[Frontpage]Mowbray Out of His Depth

Celtic went to Ibrox today under pressure to perform. They capitulated very meekly against a Rangers side who showed more determination and the most basic appreciation for football tactics that was required to earn all three points. There will be complaints about the referee, and there should be, but even a win by Celtic would have masked serious deficiencies in the playing squad and in the tactics deployed.

Injuries affected Celtic’s starting lineup and forced the manager into selecting two 19 year-olds at centre back but the reality is that Glen Loovens has never convinced he is remotely good enough to play in the SPL, particularly against Rangers, and Jos Hooiveld has rarely played for Celtic. It was Tony Mowbray’s decision to overhaul his back four in one month in January and it’s a decision which hasn’t paid off. The yougsters at the back stood up to Boyd and Miller today but it’s not fair on either that they learn their first team trade together. Significantly it was one of the more unnecessary pieces of business - swapping Braafheid in for Danny Fox - that backfired today. Braafheid’s performance had echoes of Michael Gray’s famous ineptitude in Lyon a few years back. Hopelessly exposed defensively and nervous and hurried in possession.

And even still there were opportunities for a balanced Celtic sign to earn a win today. But Mowbray doesn’t do balance, either in his transfer selections or in his tactics. Scott Brown took his place in the middle of the park alongside Landry N’Guemo and did his best to avoid touching the ball in any meaningful way. The few intereventions he made were characteristically sloppy as he ran into trouble needlessly and repeatedly, one such incident creating the opportunity for his sending off, Lafferty and Dougie McDonald combining very effectively to produce a snappy red card.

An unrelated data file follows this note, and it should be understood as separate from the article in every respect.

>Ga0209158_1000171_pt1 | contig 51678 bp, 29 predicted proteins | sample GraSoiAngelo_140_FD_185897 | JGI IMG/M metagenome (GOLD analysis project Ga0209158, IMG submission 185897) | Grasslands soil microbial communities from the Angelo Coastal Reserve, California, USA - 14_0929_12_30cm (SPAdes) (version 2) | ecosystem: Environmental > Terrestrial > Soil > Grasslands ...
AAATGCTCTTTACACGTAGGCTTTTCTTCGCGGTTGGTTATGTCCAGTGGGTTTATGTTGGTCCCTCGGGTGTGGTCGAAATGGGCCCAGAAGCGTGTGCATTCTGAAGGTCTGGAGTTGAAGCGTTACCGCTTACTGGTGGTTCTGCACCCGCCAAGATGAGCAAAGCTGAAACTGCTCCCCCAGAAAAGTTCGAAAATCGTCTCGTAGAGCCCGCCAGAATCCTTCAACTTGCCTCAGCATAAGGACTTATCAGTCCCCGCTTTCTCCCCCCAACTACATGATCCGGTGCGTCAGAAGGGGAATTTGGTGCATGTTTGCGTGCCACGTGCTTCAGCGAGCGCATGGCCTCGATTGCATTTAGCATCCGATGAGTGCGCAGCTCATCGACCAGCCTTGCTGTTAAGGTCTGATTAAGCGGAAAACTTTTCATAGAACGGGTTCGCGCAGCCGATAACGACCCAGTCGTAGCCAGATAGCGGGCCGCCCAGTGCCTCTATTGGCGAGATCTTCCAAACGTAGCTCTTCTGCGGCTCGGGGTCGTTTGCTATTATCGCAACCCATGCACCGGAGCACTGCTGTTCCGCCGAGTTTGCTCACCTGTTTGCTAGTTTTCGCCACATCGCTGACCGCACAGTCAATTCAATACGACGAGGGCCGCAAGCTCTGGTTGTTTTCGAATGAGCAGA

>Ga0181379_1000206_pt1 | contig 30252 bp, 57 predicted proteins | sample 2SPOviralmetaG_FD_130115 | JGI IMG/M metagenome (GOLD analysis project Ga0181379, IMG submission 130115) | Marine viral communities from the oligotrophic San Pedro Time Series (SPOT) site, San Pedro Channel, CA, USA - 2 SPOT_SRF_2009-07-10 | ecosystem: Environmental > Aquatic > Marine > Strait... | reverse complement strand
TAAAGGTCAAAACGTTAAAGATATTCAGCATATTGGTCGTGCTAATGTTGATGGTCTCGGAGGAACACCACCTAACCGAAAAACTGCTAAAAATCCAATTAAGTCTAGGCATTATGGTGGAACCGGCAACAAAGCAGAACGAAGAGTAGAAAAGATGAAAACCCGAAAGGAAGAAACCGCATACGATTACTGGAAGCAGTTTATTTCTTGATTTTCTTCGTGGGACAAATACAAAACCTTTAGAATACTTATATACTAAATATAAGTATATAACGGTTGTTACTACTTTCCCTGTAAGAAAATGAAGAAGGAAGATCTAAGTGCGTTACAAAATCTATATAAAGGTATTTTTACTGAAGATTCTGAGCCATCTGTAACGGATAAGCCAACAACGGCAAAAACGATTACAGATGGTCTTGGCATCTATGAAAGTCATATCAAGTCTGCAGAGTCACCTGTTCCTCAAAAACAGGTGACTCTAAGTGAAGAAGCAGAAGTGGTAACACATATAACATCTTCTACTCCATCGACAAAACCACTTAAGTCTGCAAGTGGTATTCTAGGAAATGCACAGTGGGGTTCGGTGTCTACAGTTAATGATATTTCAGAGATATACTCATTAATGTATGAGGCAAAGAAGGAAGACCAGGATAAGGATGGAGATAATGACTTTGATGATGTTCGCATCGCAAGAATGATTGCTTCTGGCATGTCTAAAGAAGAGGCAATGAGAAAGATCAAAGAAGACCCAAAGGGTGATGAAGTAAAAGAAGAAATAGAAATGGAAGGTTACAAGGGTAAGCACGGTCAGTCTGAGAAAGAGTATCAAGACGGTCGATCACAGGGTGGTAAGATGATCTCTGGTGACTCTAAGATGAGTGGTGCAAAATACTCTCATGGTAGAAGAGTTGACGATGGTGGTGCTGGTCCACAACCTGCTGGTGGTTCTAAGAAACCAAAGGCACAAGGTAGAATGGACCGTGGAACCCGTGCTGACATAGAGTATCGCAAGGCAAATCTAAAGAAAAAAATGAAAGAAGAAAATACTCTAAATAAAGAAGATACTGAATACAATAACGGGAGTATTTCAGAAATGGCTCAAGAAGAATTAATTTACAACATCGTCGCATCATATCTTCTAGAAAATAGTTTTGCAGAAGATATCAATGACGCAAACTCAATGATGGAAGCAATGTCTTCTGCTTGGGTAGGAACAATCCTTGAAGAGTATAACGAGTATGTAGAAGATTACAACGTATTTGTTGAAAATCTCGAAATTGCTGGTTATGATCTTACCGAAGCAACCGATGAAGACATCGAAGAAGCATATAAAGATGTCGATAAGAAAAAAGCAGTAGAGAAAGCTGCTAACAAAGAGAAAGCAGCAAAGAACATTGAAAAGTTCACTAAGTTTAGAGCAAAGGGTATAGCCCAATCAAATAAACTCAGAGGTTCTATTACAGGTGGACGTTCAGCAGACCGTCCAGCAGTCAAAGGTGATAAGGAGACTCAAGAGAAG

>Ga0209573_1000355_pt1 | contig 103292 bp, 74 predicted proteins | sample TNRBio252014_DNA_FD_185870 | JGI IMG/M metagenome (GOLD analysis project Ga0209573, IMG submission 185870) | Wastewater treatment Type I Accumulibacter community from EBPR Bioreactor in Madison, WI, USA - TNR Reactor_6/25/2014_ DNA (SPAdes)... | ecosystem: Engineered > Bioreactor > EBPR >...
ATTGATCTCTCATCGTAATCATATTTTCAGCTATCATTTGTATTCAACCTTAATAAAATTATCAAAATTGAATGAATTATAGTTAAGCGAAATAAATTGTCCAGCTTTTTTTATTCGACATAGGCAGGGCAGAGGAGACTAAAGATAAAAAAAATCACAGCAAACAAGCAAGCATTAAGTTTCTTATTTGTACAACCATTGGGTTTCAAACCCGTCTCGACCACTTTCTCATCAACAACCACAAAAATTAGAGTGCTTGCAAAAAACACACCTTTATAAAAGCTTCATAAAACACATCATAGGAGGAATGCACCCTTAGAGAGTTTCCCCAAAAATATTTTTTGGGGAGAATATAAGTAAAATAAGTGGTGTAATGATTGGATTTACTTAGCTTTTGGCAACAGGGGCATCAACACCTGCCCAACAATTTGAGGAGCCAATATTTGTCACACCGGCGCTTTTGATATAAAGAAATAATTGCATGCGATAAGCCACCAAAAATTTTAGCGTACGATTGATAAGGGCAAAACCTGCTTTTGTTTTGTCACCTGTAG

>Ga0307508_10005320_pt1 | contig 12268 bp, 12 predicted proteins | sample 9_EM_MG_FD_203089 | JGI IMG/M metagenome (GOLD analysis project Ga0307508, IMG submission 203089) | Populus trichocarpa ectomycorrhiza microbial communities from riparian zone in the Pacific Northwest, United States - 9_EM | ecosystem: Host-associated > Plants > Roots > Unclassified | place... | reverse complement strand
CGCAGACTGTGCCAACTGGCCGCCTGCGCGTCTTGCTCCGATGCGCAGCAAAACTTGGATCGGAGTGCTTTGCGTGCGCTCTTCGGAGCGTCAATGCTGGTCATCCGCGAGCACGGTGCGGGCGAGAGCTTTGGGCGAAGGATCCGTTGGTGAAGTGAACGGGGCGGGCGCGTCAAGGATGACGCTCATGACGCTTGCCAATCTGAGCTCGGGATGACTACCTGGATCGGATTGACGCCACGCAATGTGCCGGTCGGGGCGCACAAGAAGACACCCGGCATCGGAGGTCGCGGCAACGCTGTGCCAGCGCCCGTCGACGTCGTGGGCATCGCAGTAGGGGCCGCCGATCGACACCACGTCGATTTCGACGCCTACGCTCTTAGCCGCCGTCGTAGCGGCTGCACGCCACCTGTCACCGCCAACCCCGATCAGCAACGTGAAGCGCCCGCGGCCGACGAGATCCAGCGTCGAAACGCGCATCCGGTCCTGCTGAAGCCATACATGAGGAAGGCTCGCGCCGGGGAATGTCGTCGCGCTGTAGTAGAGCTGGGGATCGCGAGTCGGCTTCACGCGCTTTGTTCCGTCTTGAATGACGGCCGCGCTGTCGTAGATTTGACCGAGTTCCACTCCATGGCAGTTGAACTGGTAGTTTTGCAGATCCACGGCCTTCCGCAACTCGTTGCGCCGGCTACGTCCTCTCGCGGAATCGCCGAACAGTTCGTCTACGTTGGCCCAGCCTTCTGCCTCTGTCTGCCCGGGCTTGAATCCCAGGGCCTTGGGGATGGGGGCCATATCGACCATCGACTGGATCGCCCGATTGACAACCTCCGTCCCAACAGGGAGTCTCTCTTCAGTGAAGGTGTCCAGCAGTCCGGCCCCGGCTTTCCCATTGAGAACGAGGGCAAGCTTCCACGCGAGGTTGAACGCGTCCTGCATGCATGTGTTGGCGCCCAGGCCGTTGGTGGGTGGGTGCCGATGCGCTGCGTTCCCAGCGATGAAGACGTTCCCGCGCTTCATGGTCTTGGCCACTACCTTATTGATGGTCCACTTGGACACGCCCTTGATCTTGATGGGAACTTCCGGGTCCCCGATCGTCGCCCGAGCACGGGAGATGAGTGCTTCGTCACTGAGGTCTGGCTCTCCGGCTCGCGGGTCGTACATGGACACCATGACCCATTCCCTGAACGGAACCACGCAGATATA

But sympathy for a poor refereeing decision should not distract from the fact that Brown and N’Guemo have proven they cannot operate effectively together. In fact the more telling point is that N’Guemo looks comfortable alongside Crosas or Ki (or Donati at the start of the season) while Brown has yet to develop an effective partnership with anybody in his years at the club. The inclusion of Brown in the team upsets all the natural balance. You have to cover him with either a passing playmaker alongside him (like Ki) or with a player who will make the tough challenges like N’Guemo. Brown masters no single aspect of midfield play, in fact he’s not even close to competent at some, so it beggars belief that he is constantly chosen to marshall the most important area of any team.

Outside this pairing McGeady was ineffective on one flank and Kamara fulfilled a similar role on the other wing. Kamara to his credit put in a huge amount of work off the ball today but he’s not a natural winger and he’s more interested in heading straight for goal than in retaining possession. Paired with McGeady on the opposite flank you stumble across a very large problem - Celtic had nobody capable of passing the ball in the middle of the park, with the exception on N’Guemo who is limited in his range and accuracy. This may be a derby with blood and thunder and diving cheats but a little bit of subtlety is required in every game. Mowbray cast it all aside today.